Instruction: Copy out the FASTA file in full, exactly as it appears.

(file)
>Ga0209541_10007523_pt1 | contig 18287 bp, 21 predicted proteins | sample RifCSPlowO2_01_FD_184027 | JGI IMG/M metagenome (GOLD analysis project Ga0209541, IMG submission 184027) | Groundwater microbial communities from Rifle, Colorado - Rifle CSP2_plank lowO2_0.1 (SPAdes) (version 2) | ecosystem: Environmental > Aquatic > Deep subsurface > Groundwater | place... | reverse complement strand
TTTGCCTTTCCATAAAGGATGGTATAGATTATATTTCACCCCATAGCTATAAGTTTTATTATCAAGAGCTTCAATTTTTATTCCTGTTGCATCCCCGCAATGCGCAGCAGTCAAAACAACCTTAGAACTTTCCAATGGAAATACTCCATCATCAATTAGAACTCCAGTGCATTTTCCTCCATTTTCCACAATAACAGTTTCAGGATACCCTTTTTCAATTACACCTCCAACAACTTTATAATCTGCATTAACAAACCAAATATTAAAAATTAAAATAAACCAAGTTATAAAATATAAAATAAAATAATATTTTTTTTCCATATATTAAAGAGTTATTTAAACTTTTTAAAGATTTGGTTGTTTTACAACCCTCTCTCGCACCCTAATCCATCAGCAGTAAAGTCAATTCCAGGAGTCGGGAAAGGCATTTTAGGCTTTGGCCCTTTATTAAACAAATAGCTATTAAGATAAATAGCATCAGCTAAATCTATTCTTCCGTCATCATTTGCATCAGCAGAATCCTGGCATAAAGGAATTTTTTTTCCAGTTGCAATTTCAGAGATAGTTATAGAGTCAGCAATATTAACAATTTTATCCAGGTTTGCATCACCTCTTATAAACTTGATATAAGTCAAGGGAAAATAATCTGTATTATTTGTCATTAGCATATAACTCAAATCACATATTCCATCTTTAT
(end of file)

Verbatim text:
>Ga0209541_10007523_pt1 | contig 18287 bp, 21 predicted proteins | sample RifCSPlowO2_01_FD_184027 | JGI IMG/M metagenome (GOLD analysis project Ga0209541, IMG submission 184027) | Groundwater microbial communities from Rifle, Colorado - Rifle CSP2_plank lowO2_0.1 (SPAdes) (version 2) | ecosystem: Environmental > Aquatic > Deep subsurface > Groundwater | place... | reverse complement strand
TTTGCCTTTCCATAAAGGATGGTATAGATTATATTTCACCCCATAGCTATAAGTTTTATTATCAAGAGCTTCAATTTTTATTCCTGTTGCATCCCCGCAATGCGCAGCAGTCAAAACAACCTTAGAACTTTCCAATGGAAATACTCCATCATCAATTAGAACTCCAGTGCATTTTCCTCCATTTTCCACAATAACAGTTTCAGGATACCCTTTTTCAATTACACCTCCAACAACTTTATAATCTGCATTAACAAACCAAATATTAAAAATTAAAATAAACCAAGTTATAAAATATAAAATAAAATAATATTTTTTTTCCATATATTAAAGAGTTATTTAAACTTTTTAAAGATTTGGTTGTTTTACAACCCTCTCTCGCACCCTAATCCATCAGCAGTAAAGTCAATTCCAGGAGTCGGGAAAGGCATTTTAGGCTTTGGCCCTTTATTAAACAAATAGCTATTAAGATAAATAGCATCAGCTAAATCTATTCTTCCGTCATCATTTGCATCAGCAGAATCCTGGCATAAAGGAATTTTTTTTCCAGTTGCAATTTCAGAGATAGTTATAGAGTCAGCAATATTAACAATTTTATCCAGGTTTGCATCACCTCTTATAAACTTGATATAAGTCAAGGGAAAATAATCTGTATTATTTGTCATTAGCATATAACTCAAATCACATATTCCATCTTTAT